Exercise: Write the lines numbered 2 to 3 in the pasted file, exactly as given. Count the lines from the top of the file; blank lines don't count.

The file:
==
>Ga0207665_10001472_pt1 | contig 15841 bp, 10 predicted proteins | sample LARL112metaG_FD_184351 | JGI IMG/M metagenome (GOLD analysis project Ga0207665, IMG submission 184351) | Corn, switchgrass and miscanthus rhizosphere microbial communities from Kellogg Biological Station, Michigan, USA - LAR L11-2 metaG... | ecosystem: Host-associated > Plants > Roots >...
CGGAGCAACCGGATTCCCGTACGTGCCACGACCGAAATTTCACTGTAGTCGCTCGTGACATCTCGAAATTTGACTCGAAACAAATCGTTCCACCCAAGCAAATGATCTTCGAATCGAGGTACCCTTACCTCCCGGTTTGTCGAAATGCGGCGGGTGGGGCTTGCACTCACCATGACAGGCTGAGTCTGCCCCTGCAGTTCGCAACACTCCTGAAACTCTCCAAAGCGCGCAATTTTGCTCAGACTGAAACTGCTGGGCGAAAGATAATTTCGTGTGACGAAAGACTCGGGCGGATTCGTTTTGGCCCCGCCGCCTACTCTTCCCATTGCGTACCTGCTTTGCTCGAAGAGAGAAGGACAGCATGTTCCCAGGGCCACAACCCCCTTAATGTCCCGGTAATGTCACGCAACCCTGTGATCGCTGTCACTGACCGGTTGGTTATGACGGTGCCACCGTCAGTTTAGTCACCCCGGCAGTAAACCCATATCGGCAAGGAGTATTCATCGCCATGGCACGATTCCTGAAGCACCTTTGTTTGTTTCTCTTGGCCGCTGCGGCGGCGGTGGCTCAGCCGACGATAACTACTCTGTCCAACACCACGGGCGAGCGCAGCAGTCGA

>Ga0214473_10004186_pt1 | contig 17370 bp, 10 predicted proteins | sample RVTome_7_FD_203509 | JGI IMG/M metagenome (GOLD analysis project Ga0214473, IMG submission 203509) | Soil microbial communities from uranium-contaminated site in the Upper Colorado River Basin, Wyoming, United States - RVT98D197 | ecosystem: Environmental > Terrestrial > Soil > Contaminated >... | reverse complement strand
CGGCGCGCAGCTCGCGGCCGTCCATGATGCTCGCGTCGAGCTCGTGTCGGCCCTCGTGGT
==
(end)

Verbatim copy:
CGGAGCAACCGGATTCCCGTACGTGCCACGACCGAAATTTCACTGTAGTCGCTCGTGACATCTCGAAATTTGACTCGAAACAAATCGTTCCACCCAAGCAAATGATCTTCGAATCGAGGTACCCTTACCTCCCGGTTTGTCGAAATGCGGCGGGTGGGGCTTGCACTCACCATGACAGGCTGAGTCTGCCCCTGCAGTTCGCAACACTCCTGAAACTCTCCAAAGCGCGCAATTTTGCTCAGACTGAAACTGCTGGGCGAAAGATAATTTCGTGTGACGAAAGACTCGGGCGGATTCGTTTTGGCCCCGCCGCCTACTCTTCCCATTGCGTACCTGCTTTGCTCGAAGAGAGAAGGACAGCATGTTCCCAGGGCCACAACCCCCTTAATGTCCCGGTAATGTCACGCAACCCTGTGATCGCTGTCACTGACCGGTTGGTTATGACGGTGCCACCGTCAGTTTAGTCACCCCGGCAGTAAACCCATATCGGCAAGGAGTATTCATCGCCATGGCACGATTCCTGAAGCACCTTTGTTTGTTTCTCTTGGCCGCTGCGGCGGCGGTGGCTCAGCCGACGATAACTACTCTGTCCAACACCACGGGCGAGCGCAGCAGTCGA

>Ga0214473_10004186_pt1 | contig 17370 bp, 10 predicted proteins | sample RVTome_7_FD_203509 | JGI IMG/M metagenome (GOLD analysis project Ga0214473, IMG submission 203509) | Soil microbial communities from uranium-contaminated site in the Upper Colorado River Basin, Wyoming, United States - RVT98D197 | ecosystem: Environmental > Terrestrial > Soil > Contaminated >... | reverse complement strand